Sandor manages to get IQ to the lab, where he’s sprayed down with a gas to neutralize the starfly bacteria. Either the treatment is supposed to be unpleasant or Sandor likes to torture robots (I vote for the latter, given some of his views on technology), because he’s concerned when IQ says the spray feels good, and has him sprayed some more. Yamato 2 had a few extra seconds of the robot’s disinfection, and in this additional footage it does look somewhat unpleasant. Star Blazers is also missing a brief shot of the ship surrounded by a cloud of starflies as the screen dissolves into the next scene.
Garotte stands before Desslok, apologizing profusely. Desslok pronounces his judgement: “You’re dismissed from my command!” You can imagine what this means: Garotte is disgraced, banished from his fellow Gamilons, living in exile on remote, undeveloped planets. However, he meets a more immediate fate in Yamato 2: Dessler pulls out a pistol and executes him on the spot.
Comet Empire Adviser/Spy Morta reminds Desslok that he doesn’t have a great track record against the Star Force himself. Seeing as the Star Force defeated one of his most powerful fleets, destroyed his planet, and essentially killed him, Morta has a very good point. Desslok lets Morta off with a stern warning, and he quietly slinks away.
In Yamato 2, Miru [Morta], having just witnessed a summary execution, is shocked by Dessler’s brutality, and questions whether it was necessary. Dessler simply answers that a man like Bandebel isn’t needed in his empire. (Note the sly smile on Dessler’s face when Miru speaks up. I think the execution of Bandebel was meant to put Miru on notice. In Farewell to Yamato, Dessler showed no qualms about shooting Miru.)
Desslok reviews Talan’s back-up plan. Since the Argo was damaged, it will have to stop for starfly bacteria removal and repair. Directly in their path is a tube-like tunnel satellite which makes a natural repair dock. Talan has rigged it with electro-magnetic mines. He says this operation is foolproof, which Desslok finds funny for some reason. Talan must be relieved. A laughing Desslok is much better than a shooting Desslok.
Meanwhile, Morta sends a coded message to the Comet Empire. Shortly, in the throne room, Gorce, Dyar, and Invidia have an audience with Prince Zordar. “Now what has Desslok done, Invidia?” Zordar asks. From the wording, it seems this is not the first time Invidia has gone to her father about the Gamilon Leader.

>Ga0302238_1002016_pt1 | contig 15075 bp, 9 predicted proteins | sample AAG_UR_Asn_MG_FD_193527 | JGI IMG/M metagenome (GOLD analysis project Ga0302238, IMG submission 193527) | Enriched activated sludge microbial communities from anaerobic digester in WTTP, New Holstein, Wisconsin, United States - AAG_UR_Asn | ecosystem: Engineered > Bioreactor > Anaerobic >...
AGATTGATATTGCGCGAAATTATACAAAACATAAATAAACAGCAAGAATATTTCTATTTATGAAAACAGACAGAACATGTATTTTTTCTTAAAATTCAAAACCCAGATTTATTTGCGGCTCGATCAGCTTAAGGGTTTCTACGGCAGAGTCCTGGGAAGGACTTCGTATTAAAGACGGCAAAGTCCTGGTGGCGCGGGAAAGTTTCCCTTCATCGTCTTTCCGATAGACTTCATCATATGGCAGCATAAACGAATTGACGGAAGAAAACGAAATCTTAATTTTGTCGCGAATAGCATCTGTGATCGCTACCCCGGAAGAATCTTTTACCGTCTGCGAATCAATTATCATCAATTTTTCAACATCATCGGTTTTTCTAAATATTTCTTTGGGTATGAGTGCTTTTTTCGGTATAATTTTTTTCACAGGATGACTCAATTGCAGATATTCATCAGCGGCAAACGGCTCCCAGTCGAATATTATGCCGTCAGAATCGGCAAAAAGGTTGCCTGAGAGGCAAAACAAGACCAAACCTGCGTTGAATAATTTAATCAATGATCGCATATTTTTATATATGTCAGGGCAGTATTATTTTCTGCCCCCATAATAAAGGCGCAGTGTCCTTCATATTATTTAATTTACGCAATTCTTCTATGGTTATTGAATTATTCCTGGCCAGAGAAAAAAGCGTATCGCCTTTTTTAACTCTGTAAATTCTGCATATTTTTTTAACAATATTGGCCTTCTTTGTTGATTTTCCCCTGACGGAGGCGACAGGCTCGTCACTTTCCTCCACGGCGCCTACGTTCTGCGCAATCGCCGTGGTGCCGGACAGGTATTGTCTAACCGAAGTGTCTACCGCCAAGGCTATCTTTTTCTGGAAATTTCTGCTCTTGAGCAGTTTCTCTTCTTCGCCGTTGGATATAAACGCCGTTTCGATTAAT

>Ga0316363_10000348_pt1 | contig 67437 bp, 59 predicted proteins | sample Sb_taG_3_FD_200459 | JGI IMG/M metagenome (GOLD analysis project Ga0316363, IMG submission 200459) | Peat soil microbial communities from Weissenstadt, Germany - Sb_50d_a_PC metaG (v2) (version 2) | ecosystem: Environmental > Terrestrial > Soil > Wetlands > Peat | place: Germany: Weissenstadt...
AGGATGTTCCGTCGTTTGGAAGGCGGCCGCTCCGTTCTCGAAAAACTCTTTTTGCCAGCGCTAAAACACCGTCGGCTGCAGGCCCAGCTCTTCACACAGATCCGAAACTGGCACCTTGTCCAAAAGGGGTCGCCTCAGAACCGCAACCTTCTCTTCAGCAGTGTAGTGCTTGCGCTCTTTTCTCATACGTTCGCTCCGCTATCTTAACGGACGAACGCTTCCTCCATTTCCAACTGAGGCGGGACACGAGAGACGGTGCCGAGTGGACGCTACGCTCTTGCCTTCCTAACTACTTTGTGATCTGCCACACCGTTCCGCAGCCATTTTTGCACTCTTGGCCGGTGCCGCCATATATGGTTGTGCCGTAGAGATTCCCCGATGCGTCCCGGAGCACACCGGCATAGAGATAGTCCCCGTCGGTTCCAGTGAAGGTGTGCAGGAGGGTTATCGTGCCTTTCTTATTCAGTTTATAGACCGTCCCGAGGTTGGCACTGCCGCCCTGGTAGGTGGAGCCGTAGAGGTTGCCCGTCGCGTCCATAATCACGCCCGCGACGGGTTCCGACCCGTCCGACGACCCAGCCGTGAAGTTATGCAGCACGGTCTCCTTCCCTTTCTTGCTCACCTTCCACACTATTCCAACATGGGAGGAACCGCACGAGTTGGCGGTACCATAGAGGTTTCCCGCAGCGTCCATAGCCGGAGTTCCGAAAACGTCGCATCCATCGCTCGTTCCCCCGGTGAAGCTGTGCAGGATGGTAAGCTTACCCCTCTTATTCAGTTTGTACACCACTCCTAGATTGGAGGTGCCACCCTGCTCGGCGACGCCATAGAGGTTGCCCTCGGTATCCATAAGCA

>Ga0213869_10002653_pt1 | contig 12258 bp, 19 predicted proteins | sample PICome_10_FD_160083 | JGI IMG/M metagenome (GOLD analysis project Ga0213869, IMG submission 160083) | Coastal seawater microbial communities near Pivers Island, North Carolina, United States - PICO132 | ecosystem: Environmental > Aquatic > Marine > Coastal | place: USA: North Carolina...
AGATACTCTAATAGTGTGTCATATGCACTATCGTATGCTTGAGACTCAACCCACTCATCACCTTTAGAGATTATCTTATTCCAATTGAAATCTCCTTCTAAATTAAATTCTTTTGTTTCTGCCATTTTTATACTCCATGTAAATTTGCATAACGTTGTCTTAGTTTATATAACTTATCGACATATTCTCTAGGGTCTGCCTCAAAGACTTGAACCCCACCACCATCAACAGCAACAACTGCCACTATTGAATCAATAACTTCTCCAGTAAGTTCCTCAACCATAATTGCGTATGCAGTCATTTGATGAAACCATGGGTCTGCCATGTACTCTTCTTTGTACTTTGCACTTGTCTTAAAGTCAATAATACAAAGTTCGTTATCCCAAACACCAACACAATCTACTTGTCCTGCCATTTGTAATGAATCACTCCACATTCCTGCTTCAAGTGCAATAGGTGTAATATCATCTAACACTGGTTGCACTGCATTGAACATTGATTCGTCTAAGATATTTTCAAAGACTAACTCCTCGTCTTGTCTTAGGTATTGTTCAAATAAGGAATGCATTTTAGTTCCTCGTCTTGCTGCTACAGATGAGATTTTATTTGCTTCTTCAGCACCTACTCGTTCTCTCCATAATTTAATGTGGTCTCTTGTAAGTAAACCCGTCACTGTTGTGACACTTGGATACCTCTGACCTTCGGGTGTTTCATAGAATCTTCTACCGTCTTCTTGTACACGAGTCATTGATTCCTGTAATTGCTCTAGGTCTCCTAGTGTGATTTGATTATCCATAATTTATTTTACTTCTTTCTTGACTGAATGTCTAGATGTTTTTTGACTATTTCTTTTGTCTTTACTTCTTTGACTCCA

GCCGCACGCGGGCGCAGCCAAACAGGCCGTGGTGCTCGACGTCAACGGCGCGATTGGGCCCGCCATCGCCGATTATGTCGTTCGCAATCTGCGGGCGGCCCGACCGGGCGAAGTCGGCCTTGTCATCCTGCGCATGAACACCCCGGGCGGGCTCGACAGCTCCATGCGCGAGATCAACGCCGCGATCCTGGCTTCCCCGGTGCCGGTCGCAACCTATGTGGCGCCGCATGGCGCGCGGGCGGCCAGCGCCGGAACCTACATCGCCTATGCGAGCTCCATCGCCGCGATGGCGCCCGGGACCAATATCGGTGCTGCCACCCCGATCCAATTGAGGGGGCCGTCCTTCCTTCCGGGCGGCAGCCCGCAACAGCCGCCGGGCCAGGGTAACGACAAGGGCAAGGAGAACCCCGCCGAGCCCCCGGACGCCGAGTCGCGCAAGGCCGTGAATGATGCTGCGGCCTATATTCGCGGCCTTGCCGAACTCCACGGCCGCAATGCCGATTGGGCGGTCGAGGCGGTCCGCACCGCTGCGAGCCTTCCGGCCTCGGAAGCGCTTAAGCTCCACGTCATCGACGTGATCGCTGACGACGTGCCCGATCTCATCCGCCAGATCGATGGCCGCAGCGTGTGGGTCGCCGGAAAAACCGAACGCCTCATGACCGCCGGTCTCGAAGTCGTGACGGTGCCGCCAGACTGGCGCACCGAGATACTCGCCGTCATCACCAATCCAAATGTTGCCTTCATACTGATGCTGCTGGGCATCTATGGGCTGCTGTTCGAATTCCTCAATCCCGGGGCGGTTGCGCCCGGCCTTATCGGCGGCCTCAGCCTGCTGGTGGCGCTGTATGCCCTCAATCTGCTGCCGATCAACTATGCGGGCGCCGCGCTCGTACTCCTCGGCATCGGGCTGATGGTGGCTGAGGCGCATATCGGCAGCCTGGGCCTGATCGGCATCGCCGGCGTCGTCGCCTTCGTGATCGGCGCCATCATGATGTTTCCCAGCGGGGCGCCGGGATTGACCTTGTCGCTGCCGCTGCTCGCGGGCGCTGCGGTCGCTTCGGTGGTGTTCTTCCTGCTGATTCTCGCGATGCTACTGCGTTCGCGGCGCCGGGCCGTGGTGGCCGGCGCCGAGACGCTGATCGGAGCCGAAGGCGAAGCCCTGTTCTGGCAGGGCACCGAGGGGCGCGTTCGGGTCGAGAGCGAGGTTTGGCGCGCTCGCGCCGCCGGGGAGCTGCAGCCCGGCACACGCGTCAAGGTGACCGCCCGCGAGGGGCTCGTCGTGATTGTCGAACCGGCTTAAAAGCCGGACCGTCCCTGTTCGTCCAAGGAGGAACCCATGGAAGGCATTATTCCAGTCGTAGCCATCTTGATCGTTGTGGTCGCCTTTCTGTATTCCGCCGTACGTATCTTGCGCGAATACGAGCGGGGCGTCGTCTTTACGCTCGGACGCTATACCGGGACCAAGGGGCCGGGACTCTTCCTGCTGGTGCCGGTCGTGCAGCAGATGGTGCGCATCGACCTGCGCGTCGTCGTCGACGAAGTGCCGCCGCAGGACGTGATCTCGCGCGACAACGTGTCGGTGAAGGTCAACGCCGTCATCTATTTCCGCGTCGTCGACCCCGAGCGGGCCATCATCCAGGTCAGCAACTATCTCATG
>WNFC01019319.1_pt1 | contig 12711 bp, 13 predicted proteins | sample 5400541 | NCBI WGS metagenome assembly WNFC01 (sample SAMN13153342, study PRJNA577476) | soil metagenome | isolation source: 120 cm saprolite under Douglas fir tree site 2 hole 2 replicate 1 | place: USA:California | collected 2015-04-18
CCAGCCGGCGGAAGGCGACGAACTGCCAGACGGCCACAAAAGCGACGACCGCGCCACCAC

Invidia tells him Desslok is still obsessed with the Star Force. When Zordar shows no concern, Invidia questions the wisdom of giving the Gamilon so much power. He lost his own planet fighting the Star Force, and that kind of recklessness could unravel the Comet Empire’s plans. Zordar continues to defend Desslok, calling him “the kind of man the Comet Empire needs.” Dyar steps forward and warns him that Desslok may provoke Trelaina. Zordar silences him. He trusts Desslok’s judgment.
Afterward, Dyar, Gorce, and Invidia discuss their mutual distrust of Desslok. “We must do something,” Invidia says. A few episodes ago, Dyar and Gorce indicated they were wary of Invidia, so the fact that they are united against Desslok says something about how strong their feelings are in this matter.
The Star Force discovers the odd-looking tunnel satellite. (Yamato 2‘s Aihara compares it to a chikawa, a tube-shaped fish-cake that’s a popular snack food in Japan.) Wildstar orders Conroy and IQ-9 to check it out. IQ is eager to get to work, wishing to make up for his recent failings, but overdoes it to the point that the crew worries he’s still not back to normal. Both IQ-9 and Sandor’s analysis indicate it is safe. As Venture brings the ship in, the Gamilons watch closely. Once the Argo is inside, Desslok orders his ships into position.
EVA-suited repair personnel exit the third bridge and begin the starfly removal, using the bacteria-neutralizing spray. They are augmented by the marines, who grouse about having to perform clean-up duty. IQ-9 also helps out in his own whimsical way, using an old fashioned broom to sweep the hull.